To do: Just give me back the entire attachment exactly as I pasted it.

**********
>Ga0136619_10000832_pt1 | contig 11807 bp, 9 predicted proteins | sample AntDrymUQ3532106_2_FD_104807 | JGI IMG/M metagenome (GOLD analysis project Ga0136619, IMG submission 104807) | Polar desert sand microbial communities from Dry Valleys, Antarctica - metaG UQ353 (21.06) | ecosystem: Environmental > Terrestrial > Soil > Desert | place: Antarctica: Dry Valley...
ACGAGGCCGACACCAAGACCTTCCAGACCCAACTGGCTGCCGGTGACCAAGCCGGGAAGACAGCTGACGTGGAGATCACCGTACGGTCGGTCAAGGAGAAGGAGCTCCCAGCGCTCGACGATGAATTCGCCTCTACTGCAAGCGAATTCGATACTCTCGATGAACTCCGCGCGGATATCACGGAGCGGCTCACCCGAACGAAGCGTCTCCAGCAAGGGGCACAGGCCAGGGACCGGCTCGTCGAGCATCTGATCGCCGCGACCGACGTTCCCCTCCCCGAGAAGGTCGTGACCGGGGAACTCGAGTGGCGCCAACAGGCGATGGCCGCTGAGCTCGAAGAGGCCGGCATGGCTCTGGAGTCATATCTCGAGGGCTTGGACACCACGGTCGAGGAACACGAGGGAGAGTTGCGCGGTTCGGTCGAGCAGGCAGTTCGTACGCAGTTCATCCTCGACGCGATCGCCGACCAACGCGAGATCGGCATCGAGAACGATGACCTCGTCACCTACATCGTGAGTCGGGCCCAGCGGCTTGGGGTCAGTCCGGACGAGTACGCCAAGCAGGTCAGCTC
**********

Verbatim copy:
>Ga0136619_10000832_pt1 | contig 11807 bp, 9 predicted proteins | sample AntDrymUQ3532106_2_FD_104807 | JGI IMG/M metagenome (GOLD analysis project Ga0136619, IMG submission 104807) | Polar desert sand microbial communities from Dry Valleys, Antarctica - metaG UQ353 (21.06) | ecosystem: Environmental > Terrestrial > Soil > Desert | place: Antarctica: Dry Valley...
ACGAGGCCGACACCAAGACCTTCCAGACCCAACTGGCTGCCGGTGACCAAGCCGGGAAGACAGCTGACGTGGAGATCACCGTACGGTCGGTCAAGGAGAAGGAGCTCCCAGCGCTCGACGATGAATTCGCCTCTACTGCAAGCGAATTCGATACTCTCGATGAACTCCGCGCGGATATCACGGAGCGGCTCACCCGAACGAAGCGTCTCCAGCAAGGGGCACAGGCCAGGGACCGGCTCGTCGAGCATCTGATCGCCGCGACCGACGTTCCCCTCCCCGAGAAGGTCGTGACCGGGGAACTCGAGTGGCGCCAACAGGCGATGGCCGCTGAGCTCGAAGAGGCCGGCATGGCTCTGGAGTCATATCTCGAGGGCTTGGACACCACGGTCGAGGAACACGAGGGAGAGTTGCGCGGTTCGGTCGAGCAGGCAGTTCGTACGCAGTTCATCCTCGACGCGATCGCCGACCAACGCGAGATCGGCATCGAGAACGATGACCTCGTCACCTACATCGTGAGTCGGGCCCAGCGGCTTGGGGTCAGTCCGGACGAGTACGCCAAGCAGGTCAGCTC